How do you reanimate things that are dead? Since beginning my role as Artist in Residence at the Grant Museum I’ve been worrying at this question. My focus is on the Museum’s collection of glass sponges, but over the past six months these extraordinary animals have pushed me down other paths to explore. Some of these have led to very productive failures.
I’m thinking in particular of my attempts at waterless lithography, which is printing technique that uses silicone (in the form of bathroom sealant) to repel ink. You draw an image on a piece of metal, cover it in bathroom sealant and then once it is dried you wash the metal and the sealant will come off the areas on which you drew your picture. You now have a negative of your picture, which you can ink up and put through a printing press. I thought this was an ideal technique and material with which to explore glass sponges, which are themselves formed of silica. However, the problem came when I looked closer at the bottle of silicone remover that I was using – printed on the back of the label was a drawing of a dead fish. These chemicals are deadly to sea creatures if they enter their ecosystem. It seemed particularly grim for me to pursue a method of making images that could potentially kill its subject.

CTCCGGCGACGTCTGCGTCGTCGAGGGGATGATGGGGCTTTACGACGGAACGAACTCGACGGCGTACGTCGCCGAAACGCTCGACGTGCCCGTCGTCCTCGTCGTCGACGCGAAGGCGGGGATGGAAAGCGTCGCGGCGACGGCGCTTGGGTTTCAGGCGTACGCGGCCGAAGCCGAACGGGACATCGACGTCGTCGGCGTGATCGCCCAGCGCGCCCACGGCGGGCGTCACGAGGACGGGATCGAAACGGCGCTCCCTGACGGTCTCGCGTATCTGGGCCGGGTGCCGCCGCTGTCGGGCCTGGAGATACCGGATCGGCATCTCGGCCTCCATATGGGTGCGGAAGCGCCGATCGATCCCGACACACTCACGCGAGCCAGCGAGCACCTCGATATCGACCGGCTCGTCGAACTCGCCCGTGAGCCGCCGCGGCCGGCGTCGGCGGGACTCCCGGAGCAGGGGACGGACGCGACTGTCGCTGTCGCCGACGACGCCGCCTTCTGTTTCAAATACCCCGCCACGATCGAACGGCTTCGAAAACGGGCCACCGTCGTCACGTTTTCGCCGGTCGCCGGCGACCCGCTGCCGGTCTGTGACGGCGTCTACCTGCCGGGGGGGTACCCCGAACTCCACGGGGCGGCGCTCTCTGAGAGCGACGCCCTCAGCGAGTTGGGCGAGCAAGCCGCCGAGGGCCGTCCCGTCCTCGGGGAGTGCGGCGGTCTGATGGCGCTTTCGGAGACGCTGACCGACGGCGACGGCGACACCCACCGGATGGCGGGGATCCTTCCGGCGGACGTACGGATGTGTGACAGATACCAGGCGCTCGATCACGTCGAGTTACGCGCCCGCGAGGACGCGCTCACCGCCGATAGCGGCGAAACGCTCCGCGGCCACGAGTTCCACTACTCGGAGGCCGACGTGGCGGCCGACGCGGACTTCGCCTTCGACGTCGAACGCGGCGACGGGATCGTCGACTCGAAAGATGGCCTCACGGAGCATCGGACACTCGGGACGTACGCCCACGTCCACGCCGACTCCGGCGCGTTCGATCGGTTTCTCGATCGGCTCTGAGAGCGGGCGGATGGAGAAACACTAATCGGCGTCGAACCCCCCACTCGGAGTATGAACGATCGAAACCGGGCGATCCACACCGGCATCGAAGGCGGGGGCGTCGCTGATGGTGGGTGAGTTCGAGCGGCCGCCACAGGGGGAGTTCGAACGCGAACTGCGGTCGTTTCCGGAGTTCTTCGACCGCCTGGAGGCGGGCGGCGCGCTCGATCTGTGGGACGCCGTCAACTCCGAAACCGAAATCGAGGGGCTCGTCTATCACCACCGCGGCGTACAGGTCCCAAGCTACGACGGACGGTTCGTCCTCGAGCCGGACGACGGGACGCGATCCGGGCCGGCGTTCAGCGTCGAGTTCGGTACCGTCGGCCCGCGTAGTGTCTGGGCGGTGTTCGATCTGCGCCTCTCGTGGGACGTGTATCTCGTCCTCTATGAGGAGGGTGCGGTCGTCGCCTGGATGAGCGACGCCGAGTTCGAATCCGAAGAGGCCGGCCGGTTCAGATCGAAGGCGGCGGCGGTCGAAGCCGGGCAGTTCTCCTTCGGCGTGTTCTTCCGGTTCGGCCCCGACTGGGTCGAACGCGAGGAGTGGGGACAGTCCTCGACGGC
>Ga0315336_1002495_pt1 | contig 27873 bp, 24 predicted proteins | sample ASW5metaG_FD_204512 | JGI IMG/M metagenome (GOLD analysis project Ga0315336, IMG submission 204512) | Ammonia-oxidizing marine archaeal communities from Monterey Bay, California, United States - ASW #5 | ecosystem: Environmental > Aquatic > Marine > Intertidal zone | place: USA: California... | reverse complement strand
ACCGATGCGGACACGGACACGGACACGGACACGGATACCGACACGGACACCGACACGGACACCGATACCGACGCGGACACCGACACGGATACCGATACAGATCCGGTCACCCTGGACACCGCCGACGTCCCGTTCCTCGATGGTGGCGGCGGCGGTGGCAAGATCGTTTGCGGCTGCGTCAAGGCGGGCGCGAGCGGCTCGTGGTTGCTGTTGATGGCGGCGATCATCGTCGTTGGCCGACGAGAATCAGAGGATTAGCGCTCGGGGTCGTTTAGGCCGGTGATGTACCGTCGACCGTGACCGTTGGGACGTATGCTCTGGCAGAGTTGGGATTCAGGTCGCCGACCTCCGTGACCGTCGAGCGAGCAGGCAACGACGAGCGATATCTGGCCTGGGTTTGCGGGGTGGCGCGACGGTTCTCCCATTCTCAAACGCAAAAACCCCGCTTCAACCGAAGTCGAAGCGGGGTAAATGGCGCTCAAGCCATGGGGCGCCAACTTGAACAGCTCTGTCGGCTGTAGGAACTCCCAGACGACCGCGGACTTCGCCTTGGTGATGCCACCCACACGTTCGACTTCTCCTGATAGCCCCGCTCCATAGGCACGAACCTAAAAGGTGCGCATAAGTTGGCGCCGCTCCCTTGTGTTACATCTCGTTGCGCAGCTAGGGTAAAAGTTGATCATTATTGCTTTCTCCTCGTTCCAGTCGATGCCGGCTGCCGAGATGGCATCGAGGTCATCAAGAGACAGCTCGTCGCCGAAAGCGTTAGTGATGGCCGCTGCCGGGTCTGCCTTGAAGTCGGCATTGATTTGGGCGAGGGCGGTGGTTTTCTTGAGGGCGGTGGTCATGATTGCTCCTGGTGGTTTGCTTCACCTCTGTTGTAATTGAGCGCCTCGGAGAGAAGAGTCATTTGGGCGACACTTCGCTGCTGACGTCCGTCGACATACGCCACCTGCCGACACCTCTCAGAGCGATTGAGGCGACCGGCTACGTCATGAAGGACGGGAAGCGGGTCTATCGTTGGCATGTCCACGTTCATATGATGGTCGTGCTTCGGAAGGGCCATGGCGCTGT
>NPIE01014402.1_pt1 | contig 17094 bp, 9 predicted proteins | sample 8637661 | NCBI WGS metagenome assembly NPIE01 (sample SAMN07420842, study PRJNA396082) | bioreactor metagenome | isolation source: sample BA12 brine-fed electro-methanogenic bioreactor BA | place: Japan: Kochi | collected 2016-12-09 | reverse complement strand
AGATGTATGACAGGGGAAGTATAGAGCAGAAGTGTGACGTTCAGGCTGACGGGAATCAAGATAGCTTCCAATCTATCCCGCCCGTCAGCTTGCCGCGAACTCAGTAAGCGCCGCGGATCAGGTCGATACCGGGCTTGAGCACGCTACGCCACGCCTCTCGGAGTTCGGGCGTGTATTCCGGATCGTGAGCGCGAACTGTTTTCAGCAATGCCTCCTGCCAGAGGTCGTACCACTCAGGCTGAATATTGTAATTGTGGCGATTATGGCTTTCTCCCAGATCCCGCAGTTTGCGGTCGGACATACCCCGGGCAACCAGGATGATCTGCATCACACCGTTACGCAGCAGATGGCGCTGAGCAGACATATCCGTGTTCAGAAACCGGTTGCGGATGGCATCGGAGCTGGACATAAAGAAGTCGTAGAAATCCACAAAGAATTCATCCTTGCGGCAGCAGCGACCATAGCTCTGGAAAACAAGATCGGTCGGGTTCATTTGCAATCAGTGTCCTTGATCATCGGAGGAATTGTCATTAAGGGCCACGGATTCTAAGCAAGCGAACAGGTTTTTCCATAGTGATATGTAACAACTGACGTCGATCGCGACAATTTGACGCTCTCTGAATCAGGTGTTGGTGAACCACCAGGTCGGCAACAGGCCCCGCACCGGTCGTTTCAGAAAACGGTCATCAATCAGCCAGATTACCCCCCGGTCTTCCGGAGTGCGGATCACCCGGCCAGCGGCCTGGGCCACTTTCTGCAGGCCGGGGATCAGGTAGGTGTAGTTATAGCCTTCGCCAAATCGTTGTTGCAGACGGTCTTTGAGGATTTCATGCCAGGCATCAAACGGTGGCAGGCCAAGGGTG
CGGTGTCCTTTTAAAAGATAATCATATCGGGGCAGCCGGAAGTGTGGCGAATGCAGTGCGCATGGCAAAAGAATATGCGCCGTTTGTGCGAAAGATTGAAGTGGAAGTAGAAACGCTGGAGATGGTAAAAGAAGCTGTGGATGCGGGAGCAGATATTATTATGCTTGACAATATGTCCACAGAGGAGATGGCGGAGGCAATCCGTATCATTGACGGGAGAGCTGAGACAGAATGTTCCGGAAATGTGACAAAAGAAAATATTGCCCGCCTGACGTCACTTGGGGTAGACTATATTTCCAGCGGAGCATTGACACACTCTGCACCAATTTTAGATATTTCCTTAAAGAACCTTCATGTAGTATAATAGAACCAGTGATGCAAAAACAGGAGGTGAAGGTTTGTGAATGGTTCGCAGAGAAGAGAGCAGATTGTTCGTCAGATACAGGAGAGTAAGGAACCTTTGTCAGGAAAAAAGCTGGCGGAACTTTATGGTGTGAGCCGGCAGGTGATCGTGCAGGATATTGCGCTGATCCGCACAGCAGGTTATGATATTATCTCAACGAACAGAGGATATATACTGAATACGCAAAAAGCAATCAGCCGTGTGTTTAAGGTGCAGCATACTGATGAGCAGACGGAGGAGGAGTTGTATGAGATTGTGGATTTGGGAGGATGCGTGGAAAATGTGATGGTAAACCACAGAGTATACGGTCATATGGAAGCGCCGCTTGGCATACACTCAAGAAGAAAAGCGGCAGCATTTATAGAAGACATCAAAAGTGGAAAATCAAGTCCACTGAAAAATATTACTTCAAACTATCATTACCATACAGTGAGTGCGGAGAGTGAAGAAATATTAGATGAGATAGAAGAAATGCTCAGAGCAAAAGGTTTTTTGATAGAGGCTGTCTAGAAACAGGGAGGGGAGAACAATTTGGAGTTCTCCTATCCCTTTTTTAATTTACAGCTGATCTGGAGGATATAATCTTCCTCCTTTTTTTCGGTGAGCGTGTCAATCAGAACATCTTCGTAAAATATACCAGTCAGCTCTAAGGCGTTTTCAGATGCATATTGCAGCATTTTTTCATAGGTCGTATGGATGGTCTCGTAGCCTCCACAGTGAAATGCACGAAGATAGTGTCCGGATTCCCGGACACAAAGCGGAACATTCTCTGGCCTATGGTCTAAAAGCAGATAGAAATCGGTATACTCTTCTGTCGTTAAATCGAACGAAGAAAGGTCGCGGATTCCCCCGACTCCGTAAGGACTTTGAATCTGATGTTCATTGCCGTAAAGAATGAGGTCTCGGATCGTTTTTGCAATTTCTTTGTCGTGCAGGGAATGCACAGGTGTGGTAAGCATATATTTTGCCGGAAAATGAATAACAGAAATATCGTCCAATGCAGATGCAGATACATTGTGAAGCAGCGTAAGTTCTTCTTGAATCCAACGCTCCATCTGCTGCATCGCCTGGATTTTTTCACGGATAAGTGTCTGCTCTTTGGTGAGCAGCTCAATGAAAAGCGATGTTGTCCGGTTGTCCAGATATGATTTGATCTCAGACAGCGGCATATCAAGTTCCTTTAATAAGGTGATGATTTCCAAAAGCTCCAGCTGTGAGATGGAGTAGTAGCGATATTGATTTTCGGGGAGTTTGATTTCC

I’ve recently been exploring another fishy route. I had been told about an old Japanese technique called Gyotaku, which translates as ‘fish rubbing’. (more…)